Periodicals" is used for electronic serials without any
indication that the serial is in electronic format.  When other
form subdivisions are assigned to monographic computer files,
they are further subdivided to indicate that the item is in
electronic format.  Is this divergent practice for serials and
monographs acceptable, provided the practice is clearly defined
in the appropriate cataloging manuals and instructions?
          Yes  5 (14%)        No  28 (80%)
Y  Uniform practice is desirable, but we can accept the different
Y  I doubt that anyone other than catalogers is seriously
disturbed by the discrepancy.  It's not like there are no other
such contradictions in our catalogs.
N  We prefer the monographic practice with regard to
N  There should be consistency in practice between monographs and
serials whichever practice is followed.  That would be a concern
for us if electronic serials are treated differently from
N  The practice now in place for serials should be adopted for
monographs as well.
N  Practice should be consistent and standard.
N  Monographic and serial records all live together in our OPAC.
Divergent practices might be well-documented for catalogers, but
patrons do not see that type of documentation, and are ill-served
by inconsistent practices.
N  Should the form subdivision perhaps be "--Electronic
N  Monographic cataloging practice should be changed to coincide
with serials cataloging practice.
N  Why have two sets of rules?  Having consistent application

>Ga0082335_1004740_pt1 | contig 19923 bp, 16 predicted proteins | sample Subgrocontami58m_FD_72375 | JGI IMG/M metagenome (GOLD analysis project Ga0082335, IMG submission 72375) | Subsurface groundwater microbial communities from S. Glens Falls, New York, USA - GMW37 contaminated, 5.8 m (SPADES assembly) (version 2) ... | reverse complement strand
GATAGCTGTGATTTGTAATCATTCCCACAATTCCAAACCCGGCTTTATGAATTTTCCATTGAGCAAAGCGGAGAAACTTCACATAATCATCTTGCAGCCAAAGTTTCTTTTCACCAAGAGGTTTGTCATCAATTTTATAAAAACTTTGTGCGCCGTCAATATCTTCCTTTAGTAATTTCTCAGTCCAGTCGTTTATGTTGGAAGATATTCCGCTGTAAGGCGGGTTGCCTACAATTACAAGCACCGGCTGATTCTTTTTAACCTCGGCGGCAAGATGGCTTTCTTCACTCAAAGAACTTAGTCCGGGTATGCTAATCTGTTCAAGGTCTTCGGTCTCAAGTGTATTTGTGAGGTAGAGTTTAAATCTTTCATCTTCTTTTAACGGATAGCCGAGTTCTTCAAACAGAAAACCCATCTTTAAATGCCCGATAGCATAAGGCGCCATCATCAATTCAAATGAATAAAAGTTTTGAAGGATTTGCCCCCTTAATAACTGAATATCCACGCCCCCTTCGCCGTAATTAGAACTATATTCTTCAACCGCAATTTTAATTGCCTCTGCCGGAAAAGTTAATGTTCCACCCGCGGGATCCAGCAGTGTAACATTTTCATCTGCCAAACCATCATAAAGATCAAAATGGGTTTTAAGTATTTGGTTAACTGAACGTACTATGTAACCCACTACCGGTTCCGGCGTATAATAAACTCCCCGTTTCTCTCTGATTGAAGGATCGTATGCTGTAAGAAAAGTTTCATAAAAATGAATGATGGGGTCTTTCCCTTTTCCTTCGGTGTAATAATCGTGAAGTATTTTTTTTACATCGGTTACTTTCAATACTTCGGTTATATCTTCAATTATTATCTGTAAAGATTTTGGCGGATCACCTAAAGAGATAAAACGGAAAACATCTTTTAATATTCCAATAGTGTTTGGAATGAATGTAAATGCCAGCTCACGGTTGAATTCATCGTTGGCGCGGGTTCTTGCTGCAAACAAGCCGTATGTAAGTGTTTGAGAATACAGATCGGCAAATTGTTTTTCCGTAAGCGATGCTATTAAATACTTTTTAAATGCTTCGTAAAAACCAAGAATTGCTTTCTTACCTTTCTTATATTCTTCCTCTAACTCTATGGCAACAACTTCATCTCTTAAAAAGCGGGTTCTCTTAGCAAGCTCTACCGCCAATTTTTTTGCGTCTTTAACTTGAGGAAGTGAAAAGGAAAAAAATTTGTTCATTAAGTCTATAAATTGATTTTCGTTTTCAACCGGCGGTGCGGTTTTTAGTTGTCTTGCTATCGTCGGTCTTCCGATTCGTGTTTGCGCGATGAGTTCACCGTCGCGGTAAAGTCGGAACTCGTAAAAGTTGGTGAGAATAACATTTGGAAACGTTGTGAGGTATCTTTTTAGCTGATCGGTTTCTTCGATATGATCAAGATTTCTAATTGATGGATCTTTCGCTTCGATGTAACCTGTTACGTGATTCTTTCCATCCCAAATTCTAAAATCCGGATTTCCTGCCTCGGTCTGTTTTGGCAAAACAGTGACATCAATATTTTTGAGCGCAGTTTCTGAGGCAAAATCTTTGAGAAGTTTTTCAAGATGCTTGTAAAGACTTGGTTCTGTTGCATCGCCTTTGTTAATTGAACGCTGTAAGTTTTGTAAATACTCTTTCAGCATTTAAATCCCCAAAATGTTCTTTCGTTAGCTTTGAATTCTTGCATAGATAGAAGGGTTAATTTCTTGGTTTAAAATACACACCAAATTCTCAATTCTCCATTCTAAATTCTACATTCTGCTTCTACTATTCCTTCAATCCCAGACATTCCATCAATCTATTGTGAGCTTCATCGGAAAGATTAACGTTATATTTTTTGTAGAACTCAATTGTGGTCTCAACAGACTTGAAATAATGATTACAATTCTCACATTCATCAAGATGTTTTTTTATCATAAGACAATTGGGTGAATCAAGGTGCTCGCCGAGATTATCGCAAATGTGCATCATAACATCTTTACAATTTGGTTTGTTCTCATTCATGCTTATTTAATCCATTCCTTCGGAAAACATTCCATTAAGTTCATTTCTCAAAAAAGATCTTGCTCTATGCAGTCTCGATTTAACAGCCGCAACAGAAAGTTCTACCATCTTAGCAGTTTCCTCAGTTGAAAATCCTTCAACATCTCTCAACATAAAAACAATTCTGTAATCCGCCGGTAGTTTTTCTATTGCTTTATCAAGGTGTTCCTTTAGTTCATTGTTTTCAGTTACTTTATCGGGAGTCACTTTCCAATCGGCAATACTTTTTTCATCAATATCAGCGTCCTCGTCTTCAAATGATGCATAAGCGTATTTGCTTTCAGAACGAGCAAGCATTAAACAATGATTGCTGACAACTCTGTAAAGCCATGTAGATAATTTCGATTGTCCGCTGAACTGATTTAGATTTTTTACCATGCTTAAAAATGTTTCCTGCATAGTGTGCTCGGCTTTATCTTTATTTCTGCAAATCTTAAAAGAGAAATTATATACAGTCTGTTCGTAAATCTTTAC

reduces the chances of  misunderstanding and error.  Consistency
makes a great deal of difference to the user.
N  I catalog both monographs and serials and it's very confusing
to me|

(4a) Should we continue present practice until provisions now
under development for 6XX "v" subfield and 655 field for
form/genre headings are fully implemented?
          Yes  11 (31%)       No  20 (57%)
Y  Yes, don't start something new, and temporary, which will
result in a multifaceted cleanup project later.  Don't cease the
monograph practice - it is useful, if not perfect, and people
have come to rely on it for software.
N  Subfield v is not a panacea.
N  If changes are to be made, they should be made as soon as
N  Better sooner.  There needs to be action as to what these
terms will be and how they will be coded--the issue is here

(5) Should we implement the 655 field for form/genre/physical
characteristics and start applying it in records for electronic
     Yes  31 (89%)       No  3 (9%)
Y  I do have concerns about users having to distinguish between a
650 and a 655 when the same heading is used as a topical heading
and as a form heading.
Y  We really prefer getting systems to use the information that
is already in the record.  However, we know that patrons want
access to materials in special formats, so this would be a way
for them to get the access given present system configuration.
Y  We should implement, but for the 655 headings, we also need
authority records with appropriate cross-reference structure.
N  We should be working on a solution to the multiple versions
problem rather than making separate records more and more

(6) Should we implement the 655 field for form/genre/physical
characteristics and start applying it in records for monographic
computer files?
          Yes  31 (89%)       No  3 (9%)
(There were no comments on this question, although several
indicated that their comments on question no. 5 also applied

(7) Given implementation of the 655 field for form/genre/physical
characteristics and its use in records for electronic serials,
should we also indicate the electronic form in the 600/651
subject strings?
          Yes  12 (34%)       No  22 (63%)
Y  The issue here seems to be the old pre-/post-coordination
argument.  Given that LCSH is intended to be a pre-coordinated
system, I would prefer that the form information be included in